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When Should I Collect Social Security? Comments

  • By Jocelyn Black Hodes, DailyWorth's Resident Financial Advisor
  • May 16, 2013

 

If you are divorced, you are entitled to spousal benefits (as much as half of your ex’s full retirement benefit) if your marriage lasted at least 10 years, as long as you are not remarried and your own benefit is not more.

Before you and/or your spouse collect any kind of Social Security, there are two red flags you should first consider:

  • Taxes. Up to 85% of Social Security benefits can be subject to income tax and about one-third of people who currently receive Social Security must pay taxes on it.
  • Starting early. If you begin collecting Social Security early and are still working, some or all of your benefits may not be paid immediately and could be deferred until your FRA, depending on how much you earn.

If you are unable to reduce your living expenses and/or earn more money and you currently need more income than a spousal benefit can provide in a claim-and-suspend scenario, you can consider a couple of strategies to bridge the gap between current earnings and a greater Social Security benefit.

The first is taking withdrawals from your IRA. Since you are over age 59½, you wouldn’t be subject to the 10-percent early withdrawal penalty. However, keep in mind that withdrawals from a traditional IRA will require paying income tax on the amount withdrawn based on your tax rate that year.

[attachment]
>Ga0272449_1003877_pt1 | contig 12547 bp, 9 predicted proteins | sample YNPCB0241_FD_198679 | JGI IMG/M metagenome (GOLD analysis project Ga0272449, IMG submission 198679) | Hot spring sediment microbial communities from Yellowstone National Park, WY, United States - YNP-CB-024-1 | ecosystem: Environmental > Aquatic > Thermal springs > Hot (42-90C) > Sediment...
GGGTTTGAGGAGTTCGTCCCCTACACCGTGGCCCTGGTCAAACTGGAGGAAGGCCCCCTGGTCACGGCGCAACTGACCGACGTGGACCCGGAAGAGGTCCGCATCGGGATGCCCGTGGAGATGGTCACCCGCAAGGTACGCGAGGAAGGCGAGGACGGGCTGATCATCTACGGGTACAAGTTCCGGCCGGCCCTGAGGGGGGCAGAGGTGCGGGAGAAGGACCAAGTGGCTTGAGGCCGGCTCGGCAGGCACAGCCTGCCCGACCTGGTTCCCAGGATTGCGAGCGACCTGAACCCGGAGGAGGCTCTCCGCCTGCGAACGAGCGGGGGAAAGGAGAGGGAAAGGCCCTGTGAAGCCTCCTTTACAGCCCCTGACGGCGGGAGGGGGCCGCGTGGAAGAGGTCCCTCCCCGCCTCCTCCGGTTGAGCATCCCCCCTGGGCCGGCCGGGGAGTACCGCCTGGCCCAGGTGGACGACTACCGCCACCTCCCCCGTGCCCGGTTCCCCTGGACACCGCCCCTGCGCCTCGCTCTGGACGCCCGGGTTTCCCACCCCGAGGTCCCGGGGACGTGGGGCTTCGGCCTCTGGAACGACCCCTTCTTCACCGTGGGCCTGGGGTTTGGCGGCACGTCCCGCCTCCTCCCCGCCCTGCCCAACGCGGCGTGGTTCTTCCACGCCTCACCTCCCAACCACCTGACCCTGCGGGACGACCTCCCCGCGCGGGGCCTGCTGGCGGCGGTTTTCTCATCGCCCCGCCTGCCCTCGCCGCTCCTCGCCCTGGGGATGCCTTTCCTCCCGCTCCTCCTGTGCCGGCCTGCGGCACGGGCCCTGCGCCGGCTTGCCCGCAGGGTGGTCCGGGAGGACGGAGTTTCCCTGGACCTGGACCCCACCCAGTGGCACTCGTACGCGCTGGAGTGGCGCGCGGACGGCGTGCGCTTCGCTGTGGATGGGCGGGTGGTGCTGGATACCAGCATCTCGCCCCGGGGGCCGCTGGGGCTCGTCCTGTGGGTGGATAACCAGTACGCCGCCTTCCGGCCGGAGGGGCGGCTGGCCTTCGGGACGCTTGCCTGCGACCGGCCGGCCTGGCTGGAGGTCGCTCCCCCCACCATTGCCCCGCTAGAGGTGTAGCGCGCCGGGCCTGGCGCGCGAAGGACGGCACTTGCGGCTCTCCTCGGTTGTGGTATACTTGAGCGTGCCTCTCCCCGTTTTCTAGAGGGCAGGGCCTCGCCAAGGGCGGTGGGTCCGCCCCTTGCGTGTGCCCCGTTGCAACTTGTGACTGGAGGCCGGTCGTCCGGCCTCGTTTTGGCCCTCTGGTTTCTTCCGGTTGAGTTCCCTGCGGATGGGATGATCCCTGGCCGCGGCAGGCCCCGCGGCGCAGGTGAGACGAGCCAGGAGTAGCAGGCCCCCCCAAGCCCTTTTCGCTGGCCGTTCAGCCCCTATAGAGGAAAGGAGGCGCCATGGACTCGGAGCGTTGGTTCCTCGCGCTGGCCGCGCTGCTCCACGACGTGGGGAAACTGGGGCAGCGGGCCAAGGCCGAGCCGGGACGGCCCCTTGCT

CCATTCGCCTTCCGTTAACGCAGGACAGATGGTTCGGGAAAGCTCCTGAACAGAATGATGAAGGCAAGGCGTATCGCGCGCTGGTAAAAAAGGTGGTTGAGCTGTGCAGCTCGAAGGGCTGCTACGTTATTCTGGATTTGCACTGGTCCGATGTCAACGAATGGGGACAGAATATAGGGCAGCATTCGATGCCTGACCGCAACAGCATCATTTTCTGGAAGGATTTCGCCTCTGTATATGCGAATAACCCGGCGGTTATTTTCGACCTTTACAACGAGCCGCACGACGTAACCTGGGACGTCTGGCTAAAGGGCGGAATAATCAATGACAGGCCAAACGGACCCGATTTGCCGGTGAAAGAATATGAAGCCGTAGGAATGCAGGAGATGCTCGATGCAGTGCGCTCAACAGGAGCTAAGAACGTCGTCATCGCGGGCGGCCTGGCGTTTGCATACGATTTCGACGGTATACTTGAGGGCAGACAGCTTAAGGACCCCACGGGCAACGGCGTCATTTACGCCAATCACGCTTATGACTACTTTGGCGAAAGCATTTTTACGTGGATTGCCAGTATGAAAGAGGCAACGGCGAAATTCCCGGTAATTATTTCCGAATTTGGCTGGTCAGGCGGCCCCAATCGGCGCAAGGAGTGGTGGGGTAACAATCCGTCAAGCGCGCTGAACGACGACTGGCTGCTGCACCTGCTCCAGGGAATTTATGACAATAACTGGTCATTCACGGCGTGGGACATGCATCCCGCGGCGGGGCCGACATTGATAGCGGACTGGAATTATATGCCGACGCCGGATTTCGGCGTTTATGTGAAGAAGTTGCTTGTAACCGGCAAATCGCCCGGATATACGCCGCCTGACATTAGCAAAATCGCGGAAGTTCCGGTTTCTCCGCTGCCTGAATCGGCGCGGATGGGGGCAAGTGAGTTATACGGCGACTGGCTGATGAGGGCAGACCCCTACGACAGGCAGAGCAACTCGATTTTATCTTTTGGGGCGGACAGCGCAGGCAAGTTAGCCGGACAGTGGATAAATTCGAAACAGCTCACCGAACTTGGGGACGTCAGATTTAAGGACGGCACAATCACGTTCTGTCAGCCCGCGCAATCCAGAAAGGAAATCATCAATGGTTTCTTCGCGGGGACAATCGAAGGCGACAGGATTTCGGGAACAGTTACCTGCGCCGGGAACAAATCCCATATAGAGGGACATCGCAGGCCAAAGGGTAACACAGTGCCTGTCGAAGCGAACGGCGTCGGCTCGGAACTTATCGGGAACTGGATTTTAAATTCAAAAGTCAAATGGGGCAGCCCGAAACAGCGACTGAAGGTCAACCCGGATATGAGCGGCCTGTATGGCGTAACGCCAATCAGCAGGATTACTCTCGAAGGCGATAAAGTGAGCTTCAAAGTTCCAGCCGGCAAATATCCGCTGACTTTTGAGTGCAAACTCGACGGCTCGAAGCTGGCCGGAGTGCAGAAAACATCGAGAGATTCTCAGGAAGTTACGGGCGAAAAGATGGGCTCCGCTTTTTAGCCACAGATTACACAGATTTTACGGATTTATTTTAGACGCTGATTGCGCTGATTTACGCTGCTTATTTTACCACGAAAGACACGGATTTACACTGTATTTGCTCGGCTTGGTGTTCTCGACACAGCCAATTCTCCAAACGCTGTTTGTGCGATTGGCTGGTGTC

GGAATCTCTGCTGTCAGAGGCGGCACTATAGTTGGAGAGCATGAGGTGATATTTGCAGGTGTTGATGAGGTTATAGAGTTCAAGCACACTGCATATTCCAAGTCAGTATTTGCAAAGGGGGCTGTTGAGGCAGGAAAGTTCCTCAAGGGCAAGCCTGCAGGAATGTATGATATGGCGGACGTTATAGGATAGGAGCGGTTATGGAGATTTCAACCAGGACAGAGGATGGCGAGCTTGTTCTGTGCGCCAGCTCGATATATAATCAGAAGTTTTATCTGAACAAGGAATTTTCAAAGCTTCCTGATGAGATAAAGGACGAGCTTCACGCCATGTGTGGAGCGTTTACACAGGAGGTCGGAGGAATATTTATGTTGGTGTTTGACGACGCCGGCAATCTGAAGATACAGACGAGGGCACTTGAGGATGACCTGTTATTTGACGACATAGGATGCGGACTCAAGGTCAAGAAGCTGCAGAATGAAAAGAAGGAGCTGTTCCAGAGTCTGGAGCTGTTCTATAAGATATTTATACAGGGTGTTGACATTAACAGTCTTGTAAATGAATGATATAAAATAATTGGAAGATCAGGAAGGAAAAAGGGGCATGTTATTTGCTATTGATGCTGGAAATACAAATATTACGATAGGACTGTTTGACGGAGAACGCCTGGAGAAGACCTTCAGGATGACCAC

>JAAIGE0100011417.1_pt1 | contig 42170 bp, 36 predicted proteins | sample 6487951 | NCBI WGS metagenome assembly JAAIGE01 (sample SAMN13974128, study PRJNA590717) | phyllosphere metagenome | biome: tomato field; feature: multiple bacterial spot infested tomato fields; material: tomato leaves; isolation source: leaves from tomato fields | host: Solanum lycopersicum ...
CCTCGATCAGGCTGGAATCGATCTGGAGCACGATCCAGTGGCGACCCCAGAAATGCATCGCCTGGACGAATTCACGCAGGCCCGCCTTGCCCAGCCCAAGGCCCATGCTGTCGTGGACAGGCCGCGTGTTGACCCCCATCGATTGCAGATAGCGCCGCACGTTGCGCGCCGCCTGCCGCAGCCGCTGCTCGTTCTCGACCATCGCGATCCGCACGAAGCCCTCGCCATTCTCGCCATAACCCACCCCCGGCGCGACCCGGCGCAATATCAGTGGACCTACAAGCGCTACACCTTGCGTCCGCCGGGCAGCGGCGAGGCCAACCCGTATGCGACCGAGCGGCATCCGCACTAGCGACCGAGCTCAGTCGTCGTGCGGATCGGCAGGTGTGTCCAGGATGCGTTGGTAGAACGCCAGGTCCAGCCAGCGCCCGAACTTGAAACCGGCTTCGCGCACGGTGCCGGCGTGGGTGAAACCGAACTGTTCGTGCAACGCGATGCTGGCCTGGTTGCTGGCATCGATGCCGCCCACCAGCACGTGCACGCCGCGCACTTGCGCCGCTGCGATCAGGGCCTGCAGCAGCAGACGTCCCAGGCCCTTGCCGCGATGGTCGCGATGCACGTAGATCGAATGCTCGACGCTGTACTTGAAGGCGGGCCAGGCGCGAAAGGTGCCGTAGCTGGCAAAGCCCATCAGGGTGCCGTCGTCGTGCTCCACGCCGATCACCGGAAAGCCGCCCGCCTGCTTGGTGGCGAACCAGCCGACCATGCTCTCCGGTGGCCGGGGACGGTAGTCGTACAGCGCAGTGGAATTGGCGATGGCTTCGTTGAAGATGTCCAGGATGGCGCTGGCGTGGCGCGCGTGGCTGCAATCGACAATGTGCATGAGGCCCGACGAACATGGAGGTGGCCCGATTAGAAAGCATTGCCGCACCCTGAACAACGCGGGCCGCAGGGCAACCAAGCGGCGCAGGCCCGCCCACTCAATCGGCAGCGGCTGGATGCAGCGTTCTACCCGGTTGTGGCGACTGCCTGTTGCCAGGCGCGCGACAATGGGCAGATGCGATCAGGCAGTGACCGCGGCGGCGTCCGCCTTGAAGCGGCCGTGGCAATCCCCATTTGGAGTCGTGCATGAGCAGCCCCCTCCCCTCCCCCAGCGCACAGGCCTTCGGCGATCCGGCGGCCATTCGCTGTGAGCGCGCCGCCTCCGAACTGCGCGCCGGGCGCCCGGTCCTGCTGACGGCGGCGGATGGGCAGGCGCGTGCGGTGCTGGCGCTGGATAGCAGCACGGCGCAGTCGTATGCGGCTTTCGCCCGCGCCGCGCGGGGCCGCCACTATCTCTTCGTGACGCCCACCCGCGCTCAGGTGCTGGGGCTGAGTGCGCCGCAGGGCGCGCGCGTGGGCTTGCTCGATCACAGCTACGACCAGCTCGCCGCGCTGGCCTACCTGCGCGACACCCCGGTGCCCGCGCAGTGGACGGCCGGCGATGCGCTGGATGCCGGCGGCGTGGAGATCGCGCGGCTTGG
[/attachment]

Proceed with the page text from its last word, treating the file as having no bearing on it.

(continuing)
Roth IRA contributions, on the other hand, are ideal for supplemental income since they can be withdrawn anytime, tax-free, and not subject to the 10 percent additional federal tax on early distributions. Earnings from your Roth IRA are generally tax-free and not subject to the 10 percent additional federal tax on early distributions if you are at least age 59½ and have owned your account for at least five years.

Another bridging strategy is to purchase an immediate annuity as part of your retirement savings portfolio, which can provide you with a reliable income stream while you wait to receive a larger Social Security benefit. If the annuity has what’s typically called a “future adjustment option” you could choose to reduce or increase your income stream once Social Security kicked in, depending on your income needs at that time. But be aware that annuities can be complex and fee-heavy products and immediate annuities, in particular, require giving up access to your investment.

While I know that it’s hard to think about the future when current needs are great, life expectancies continue to rise. So it’s important to try to create a retirement plan that provides sustainable income for your entire life.

By utilizing the claim-and-suspend strategy or deferring Social Security and building an income bridge of some kind, you can hopefully make do now and have a higher income stream during retirement. In any case, these are serious considerations and it may be worthwhile to work with a qualified financial planner and/or accountant to chart the right course for you. Good luck!

You might also like:

What is an Annuity?

Behind on Your Savings? (That Would Be Most of Us)

How Much Do I Need to Retire?

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